John, the third son of William Tennent Sr., was twelve when his family came to America. After receiving his training at his father’s Log College, he accepted the call to become a pastor of a church near Freehold, in Monmouth County, New Jersey. After a brief but fruitful ministry, John died of tuberculosis at the age of twenty-five. His brother Gilbert said of him, “He gained more poor sinners to Christ in that little compass of time . . . , about three and half years, than many in the space of twenty, thirty, forty, or fifty years.”
William Tennent, Jr. (1705–1777)
William Tennent, Jr.—born in Ireland—arrived in America with his family when he was thirteen. Early in life, William revealed an uncommon thirst for knowledge. He graduated from his father’s Log College, then traveled to New Brunswick to study under his brother Gilbert.
During the laborious preparation for his ministerial examination, at the age of nineteen, William fell sick. He lapsed into a “remarkable trance,” which lasted three days. His relatives, thinking that he was dead, were at the point of burying him, when he revived—breaking up his own funeral. William regained his health after about a year, but he had lost all previous learning, including the ability to read and write. After a time, however, his knowledge began rapidly to return.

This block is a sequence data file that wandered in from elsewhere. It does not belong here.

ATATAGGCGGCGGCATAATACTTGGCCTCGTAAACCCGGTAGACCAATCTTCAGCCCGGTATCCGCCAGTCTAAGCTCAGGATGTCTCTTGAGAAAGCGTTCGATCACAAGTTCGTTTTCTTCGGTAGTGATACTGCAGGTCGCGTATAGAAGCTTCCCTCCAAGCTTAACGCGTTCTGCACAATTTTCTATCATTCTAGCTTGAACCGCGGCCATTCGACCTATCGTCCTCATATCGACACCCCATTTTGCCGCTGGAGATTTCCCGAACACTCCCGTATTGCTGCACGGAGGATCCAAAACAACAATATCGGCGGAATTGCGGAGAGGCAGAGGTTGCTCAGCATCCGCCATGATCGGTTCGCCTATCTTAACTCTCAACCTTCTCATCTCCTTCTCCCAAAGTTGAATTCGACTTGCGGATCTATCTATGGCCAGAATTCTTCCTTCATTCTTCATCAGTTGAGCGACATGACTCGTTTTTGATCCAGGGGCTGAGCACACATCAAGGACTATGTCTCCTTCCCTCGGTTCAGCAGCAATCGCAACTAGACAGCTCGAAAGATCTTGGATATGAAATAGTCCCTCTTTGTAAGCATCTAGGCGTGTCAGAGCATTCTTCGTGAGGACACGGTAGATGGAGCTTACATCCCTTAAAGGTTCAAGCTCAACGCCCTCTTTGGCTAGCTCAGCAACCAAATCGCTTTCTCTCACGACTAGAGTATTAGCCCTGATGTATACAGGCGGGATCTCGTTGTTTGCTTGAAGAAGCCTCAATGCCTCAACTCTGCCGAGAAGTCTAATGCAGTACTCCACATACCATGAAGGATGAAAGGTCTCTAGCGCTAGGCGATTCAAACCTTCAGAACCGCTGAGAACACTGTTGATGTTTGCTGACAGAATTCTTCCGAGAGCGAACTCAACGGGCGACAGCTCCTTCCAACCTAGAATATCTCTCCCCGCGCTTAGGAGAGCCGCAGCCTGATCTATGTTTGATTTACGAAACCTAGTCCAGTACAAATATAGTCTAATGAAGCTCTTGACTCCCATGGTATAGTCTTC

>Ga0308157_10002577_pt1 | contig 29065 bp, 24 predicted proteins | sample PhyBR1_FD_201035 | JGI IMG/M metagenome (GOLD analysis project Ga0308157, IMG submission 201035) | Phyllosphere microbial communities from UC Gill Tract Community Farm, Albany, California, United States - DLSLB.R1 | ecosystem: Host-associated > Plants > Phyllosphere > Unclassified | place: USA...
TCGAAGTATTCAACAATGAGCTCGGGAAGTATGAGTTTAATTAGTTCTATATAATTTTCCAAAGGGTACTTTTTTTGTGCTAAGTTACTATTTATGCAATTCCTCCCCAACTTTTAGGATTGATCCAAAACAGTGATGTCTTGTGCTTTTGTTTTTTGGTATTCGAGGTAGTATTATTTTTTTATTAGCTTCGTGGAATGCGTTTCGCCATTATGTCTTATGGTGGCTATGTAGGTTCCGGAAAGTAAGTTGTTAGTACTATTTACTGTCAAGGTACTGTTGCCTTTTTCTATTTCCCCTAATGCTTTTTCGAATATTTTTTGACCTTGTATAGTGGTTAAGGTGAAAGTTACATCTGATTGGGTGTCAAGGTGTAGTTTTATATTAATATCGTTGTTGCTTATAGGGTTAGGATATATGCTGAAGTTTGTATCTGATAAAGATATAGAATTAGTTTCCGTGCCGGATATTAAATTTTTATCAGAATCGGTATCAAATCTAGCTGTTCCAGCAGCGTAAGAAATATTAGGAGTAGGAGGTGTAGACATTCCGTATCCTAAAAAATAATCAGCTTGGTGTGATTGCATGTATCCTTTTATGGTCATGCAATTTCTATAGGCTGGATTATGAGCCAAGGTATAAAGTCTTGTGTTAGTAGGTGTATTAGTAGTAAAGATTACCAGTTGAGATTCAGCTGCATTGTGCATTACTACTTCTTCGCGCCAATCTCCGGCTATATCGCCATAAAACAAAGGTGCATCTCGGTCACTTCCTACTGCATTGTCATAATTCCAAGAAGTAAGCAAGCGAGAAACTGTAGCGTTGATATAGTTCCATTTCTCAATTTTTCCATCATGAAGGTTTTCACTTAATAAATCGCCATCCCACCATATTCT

Upon his brother John’s death, William accepted the call to succeed him as pastor of the Old Tennent Church. Students at the College of New Jersey often walked twenty miles to hear him preach. As a trustee of the college, William Tennent, Jr., always kept a watchful eye over the school’s spiritual well-being. He once arrived late at a board meeting, to hear his colleagues favorably discussing a proposition from the governor of New Jersey which would revise the college’s charter, to place the school under “state” control in exchange for a monetary benefit. After a while, Mr. Tennent rose to his feet and said, “Brethren! are you mad? I say, brethren, are you mad? Rather than accept the offer . . . , I would set fire to the College edifice at its four corners, and run away in the light of the flames.” Needless to say, the trustees ended the bargaining.
William faithfully served until his death in 1777. Dr. Elias Boudinot said of him, “His people loved him as a father; revered him as the pastor and bishop of their souls; obeyed him as their instructor; and delighted in his company and private conversation as of a friend and brother.”
Suggestions for Further Reading
Archibald Alexander. The Log College. 1851. Reprint. Edinburgh: Banner of Truth Trust, 1968.
This article is taken from Faith of Our Fathers: Scenes from American Church History, which is published by BJU Press. Buy the book to read other articles about Christian men and women.
© 1991 BJU Press. All rights reserved. Used by permission.